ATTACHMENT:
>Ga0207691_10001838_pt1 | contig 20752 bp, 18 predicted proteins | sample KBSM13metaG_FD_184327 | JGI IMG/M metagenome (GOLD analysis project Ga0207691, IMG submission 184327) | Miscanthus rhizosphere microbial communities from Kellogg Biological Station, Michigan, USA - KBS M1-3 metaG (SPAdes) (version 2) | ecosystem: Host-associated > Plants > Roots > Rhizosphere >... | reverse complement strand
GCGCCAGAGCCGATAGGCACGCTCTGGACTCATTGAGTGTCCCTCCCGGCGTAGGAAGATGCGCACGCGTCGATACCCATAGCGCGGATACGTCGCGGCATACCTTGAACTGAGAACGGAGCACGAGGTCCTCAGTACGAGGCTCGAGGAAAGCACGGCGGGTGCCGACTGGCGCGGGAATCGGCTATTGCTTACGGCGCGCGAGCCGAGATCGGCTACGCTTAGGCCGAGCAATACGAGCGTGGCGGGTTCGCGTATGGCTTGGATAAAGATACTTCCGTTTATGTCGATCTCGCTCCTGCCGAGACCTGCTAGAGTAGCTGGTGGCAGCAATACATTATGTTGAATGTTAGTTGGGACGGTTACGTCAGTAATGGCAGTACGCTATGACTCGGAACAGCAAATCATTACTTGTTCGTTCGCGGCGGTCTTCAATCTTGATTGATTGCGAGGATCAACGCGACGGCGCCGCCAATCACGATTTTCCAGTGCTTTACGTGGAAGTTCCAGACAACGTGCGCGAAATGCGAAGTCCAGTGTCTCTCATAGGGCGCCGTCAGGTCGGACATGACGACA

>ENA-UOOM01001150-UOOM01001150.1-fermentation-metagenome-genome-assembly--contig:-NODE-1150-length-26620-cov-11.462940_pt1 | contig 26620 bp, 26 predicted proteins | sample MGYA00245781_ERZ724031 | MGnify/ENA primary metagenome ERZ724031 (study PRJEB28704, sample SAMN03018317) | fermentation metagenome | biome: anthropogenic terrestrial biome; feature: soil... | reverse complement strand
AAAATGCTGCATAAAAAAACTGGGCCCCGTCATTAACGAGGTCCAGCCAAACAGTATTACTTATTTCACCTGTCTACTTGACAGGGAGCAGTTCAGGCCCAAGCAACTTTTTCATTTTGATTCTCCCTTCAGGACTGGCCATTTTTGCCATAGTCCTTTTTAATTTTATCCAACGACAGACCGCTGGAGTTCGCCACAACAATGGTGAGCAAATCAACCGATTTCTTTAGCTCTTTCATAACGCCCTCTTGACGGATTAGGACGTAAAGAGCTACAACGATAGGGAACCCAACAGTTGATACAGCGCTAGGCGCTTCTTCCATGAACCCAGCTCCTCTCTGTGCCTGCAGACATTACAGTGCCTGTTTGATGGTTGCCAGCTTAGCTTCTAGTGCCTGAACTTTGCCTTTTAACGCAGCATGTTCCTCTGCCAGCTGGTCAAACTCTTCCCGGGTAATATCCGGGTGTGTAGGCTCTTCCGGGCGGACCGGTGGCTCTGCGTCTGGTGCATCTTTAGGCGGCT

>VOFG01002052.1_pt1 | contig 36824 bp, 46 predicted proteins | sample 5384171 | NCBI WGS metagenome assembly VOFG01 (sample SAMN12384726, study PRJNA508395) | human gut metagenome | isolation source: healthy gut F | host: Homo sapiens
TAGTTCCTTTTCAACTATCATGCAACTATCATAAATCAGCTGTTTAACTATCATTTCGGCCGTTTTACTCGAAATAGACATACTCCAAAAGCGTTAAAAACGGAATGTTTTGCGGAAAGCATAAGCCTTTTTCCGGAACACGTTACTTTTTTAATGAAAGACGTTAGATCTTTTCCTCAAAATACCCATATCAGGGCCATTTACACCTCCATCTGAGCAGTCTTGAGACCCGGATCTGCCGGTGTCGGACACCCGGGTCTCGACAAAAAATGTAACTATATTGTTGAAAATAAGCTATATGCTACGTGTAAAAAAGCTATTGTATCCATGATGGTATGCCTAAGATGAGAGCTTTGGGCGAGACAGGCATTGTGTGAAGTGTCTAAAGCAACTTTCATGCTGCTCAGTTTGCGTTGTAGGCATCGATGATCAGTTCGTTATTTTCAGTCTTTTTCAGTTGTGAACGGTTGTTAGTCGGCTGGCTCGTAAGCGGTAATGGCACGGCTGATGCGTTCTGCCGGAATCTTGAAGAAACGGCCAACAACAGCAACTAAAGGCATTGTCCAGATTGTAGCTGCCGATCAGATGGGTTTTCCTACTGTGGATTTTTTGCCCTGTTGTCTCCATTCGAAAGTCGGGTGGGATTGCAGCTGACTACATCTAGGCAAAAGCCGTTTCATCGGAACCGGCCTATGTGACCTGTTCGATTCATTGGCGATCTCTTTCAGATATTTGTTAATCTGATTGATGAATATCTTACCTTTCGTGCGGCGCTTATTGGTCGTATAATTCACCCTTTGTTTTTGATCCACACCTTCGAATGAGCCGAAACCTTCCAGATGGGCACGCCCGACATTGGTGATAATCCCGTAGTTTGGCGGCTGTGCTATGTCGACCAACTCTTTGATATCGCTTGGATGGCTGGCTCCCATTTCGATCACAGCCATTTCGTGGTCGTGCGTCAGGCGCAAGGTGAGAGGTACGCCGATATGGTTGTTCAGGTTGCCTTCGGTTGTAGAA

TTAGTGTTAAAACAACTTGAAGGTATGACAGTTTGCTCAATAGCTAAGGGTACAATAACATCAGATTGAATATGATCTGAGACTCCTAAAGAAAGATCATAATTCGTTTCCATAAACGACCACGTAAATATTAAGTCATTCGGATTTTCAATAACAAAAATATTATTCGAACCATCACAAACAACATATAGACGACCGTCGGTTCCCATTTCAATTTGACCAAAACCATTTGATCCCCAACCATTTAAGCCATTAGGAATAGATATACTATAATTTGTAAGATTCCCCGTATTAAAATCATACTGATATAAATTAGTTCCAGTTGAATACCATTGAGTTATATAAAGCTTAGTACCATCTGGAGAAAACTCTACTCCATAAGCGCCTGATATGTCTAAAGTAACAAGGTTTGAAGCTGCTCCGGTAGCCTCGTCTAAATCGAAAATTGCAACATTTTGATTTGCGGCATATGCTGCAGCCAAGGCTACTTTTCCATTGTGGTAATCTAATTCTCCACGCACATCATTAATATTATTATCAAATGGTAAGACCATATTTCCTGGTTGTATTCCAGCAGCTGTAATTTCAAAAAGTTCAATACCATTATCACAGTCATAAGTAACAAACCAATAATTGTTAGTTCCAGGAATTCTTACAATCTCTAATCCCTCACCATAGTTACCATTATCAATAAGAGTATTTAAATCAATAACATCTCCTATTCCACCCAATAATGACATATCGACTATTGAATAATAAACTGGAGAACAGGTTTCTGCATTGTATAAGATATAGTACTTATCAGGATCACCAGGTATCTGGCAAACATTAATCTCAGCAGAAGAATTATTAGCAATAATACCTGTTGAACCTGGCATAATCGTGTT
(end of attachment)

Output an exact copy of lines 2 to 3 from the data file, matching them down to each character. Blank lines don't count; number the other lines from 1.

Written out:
GCGCCAGAGCCGATAGGCACGCTCTGGACTCATTGAGTGTCCCTCCCGGCGTAGGAAGATGCGCACGCGTCGATACCCATAGCGCGGATACGTCGCGGCATACCTTGAACTGAGAACGGAGCACGAGGTCCTCAGTACGAGGCTCGAGGAAAGCACGGCGGGTGCCGACTGGCGCGGGAATCGGCTATTGCTTACGGCGCGCGAGCCGAGATCGGCTACGCTTAGGCCGAGCAATACGAGCGTGGCGGGTTCGCGTATGGCTTGGATAAAGATACTTCCGTTTATGTCGATCTCGCTCCTGCCGAGACCTGCTAGAGTAGCTGGTGGCAGCAATACATTATGTTGAATGTTAGTTGGGACGGTTACGTCAGTAATGGCAGTACGCTATGACTCGGAACAGCAAATCATTACTTGTTCGTTCGCGGCGGTCTTCAATCTTGATTGATTGCGAGGATCAACGCGACGGCGCCGCCAATCACGATTTTCCAGTGCTTTACGTGGAAGTTCCAGACAACGTGCGCGAAATGCGAAGTCCAGTGTCTCTCATAGGGCGCCGTCAGGTCGGACATGACGACA

>ENA-UOOM01001150-UOOM01001150.1-fermentation-metagenome-genome-assembly--contig:-NODE-1150-length-26620-cov-11.462940_pt1 | contig 26620 bp, 26 predicted proteins | sample MGYA00245781_ERZ724031 | MGnify/ENA primary metagenome ERZ724031 (study PRJEB28704, sample SAMN03018317) | fermentation metagenome | biome: anthropogenic terrestrial biome; feature: soil... | reverse complement strand